[= La vie postmédiévale des artéfacts médiévaux]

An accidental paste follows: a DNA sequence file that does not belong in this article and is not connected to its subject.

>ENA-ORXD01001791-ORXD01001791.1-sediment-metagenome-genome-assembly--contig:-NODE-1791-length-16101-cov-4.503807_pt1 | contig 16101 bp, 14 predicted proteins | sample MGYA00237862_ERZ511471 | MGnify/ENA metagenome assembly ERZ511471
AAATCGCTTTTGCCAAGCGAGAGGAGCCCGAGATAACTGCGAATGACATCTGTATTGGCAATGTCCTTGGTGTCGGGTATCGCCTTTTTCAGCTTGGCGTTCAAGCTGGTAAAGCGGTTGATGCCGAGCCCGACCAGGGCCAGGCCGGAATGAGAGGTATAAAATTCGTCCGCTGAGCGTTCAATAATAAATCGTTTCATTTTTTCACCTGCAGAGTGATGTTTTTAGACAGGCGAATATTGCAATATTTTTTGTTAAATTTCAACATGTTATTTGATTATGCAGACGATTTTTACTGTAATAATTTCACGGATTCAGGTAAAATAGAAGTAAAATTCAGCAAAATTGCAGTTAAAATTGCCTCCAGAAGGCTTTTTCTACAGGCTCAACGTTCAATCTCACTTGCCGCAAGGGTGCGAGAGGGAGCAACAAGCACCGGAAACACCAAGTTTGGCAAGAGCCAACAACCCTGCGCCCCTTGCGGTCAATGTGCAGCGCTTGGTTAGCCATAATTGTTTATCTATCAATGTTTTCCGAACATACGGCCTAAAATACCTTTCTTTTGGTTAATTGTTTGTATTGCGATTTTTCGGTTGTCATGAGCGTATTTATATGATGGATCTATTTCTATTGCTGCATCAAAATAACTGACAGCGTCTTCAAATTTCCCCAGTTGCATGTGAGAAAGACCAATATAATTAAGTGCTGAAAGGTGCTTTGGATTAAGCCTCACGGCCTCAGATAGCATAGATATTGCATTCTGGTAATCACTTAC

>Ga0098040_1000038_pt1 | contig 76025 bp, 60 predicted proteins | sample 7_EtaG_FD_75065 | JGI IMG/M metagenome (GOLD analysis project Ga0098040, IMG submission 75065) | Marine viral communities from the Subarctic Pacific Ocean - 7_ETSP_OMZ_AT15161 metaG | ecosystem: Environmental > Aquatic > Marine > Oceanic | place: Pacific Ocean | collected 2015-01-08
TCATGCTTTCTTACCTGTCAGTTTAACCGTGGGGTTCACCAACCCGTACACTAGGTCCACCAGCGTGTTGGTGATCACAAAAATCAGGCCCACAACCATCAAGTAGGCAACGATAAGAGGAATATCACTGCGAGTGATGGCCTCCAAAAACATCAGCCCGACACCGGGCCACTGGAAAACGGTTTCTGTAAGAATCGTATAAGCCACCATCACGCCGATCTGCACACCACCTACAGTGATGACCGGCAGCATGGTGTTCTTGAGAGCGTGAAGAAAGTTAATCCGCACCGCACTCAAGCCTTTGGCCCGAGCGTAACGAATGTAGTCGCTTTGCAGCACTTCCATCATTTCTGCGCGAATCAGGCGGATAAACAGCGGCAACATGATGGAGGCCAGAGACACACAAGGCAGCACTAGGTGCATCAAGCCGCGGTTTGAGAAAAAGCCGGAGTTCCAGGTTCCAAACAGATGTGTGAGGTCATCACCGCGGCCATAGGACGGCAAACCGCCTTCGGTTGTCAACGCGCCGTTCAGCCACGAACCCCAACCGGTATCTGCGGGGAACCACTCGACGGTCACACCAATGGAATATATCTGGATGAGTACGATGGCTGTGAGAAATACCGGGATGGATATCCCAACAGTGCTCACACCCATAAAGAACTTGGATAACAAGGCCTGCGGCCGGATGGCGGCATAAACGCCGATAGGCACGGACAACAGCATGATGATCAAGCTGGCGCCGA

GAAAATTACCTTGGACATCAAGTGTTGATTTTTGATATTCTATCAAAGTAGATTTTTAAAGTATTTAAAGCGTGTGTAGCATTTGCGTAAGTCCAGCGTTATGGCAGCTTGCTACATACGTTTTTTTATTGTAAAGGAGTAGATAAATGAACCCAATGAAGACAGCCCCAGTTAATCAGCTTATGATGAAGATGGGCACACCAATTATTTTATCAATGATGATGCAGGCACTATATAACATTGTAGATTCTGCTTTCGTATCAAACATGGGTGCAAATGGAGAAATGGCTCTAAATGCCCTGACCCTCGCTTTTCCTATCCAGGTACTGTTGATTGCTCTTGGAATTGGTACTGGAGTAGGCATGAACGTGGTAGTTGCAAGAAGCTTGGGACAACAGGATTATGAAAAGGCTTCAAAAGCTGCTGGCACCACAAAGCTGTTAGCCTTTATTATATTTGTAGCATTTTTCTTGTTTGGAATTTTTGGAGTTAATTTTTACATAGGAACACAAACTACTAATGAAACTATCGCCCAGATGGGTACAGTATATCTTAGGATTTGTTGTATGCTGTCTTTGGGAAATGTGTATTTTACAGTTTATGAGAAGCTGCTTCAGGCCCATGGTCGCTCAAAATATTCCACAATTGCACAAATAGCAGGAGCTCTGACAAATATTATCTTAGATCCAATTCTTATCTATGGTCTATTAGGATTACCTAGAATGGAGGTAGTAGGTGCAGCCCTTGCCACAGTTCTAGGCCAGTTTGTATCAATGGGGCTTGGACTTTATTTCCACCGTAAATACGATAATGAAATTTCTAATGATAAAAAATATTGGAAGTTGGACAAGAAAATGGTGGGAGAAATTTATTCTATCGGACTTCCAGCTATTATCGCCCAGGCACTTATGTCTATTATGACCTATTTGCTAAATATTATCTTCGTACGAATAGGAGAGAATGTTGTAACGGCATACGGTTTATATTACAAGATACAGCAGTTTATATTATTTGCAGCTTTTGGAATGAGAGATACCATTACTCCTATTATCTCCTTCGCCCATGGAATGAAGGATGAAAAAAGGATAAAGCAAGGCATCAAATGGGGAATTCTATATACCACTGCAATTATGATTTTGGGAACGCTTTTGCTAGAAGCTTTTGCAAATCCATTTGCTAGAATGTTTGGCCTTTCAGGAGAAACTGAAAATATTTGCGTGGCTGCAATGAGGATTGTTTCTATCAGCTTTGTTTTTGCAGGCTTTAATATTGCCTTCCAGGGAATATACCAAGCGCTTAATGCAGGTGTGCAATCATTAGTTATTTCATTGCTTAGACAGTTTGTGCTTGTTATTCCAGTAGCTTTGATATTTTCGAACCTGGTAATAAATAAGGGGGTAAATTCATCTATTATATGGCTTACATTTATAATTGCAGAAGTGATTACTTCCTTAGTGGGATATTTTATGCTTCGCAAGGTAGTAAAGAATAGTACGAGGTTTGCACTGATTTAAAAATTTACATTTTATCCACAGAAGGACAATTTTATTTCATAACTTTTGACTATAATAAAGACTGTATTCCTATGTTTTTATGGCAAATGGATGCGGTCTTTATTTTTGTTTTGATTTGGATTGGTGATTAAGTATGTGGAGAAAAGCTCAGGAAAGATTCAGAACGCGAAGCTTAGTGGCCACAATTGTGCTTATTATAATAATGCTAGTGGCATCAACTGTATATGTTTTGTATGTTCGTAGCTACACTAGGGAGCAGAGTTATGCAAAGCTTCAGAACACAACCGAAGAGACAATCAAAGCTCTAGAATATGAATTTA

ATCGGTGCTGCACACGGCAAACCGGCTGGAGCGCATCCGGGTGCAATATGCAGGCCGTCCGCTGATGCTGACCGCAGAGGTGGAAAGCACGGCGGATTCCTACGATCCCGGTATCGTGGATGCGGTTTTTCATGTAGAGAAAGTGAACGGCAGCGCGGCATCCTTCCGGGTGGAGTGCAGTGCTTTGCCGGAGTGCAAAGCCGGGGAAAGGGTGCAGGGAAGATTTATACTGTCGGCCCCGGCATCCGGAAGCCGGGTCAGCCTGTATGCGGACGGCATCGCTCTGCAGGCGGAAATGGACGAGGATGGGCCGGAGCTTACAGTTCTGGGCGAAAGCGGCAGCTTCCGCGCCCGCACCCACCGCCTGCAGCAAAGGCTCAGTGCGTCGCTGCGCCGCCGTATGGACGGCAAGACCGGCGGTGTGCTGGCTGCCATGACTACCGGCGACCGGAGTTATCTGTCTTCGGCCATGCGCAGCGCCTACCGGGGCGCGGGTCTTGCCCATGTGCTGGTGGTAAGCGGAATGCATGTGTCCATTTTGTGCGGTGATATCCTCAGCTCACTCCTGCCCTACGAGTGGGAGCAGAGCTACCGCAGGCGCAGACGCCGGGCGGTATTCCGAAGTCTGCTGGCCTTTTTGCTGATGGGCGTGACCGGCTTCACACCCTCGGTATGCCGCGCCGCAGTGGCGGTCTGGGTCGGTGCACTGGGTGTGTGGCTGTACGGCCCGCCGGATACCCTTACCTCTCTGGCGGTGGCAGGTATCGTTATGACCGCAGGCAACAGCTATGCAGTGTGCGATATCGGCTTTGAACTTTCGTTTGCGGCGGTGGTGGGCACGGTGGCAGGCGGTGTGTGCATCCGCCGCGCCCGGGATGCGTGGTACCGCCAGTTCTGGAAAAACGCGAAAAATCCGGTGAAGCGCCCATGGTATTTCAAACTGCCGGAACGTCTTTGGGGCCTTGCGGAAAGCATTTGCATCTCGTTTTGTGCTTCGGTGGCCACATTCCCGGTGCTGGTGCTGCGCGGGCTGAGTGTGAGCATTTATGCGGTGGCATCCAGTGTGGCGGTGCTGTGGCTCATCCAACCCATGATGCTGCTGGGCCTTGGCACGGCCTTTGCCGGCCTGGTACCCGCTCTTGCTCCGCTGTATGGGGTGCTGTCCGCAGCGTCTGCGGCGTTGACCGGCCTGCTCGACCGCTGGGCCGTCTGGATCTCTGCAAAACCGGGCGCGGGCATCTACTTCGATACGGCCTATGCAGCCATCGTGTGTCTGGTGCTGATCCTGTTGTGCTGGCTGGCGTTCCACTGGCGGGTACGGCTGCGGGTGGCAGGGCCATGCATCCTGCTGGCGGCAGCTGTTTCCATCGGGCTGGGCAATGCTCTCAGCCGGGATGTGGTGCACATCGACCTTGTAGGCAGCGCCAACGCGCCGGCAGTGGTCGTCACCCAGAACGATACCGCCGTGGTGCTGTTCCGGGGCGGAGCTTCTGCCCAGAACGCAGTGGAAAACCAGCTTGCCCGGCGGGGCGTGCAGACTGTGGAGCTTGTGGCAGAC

Résumé : The manuscript collection of Charles Dyson Perrins is well known among scholars, in large part due to the publication of an imposing and detailed catalogue by George Warner in 1920. Perrins has become associated with spending large sums of money on manuscripts and the account of his purchase of the Gorleston Psalter following a visit to a bookshop in search of something to read on the train is a legend of the trade. The first sale of his manuscripts after his death in 1958 achieved a record total. However, like most early twentieth-century collectors, Perrins’ catalogue only contains a selection of the manuscripts that passed through his hands. Reconstructing the larger collection therefore sheds light on the choices made in creating and publishing parts of his manuscript collection. Perrins began collecting manuscripts as an extension of his interest in early printed books and maintained a strong interest in late medieval and renaissance manuscripts. The influence of a small group of collectors and scholars, and in particular Sydney Cockerell, helped shape Perrins’ manuscript collection and publicise it through its use as the basis for the Burlington Fine Arts Club exhibition of illuminated manuscripts in 1908 and the creation of monographs on particular volumes as well as the 1920 catalogue. In contrast, only part of the printed collection ever received a published catalogue. Cockerell may also have been involved in Perrins’ decision to sell some of his manuscripts, anonymously, in 1907. These decisions have had significant consequences for the long-term ownership of and scholarship on these manuscripts, and provide a case study of the impact of early twentieth-century collectors on the development of the study of medieval books.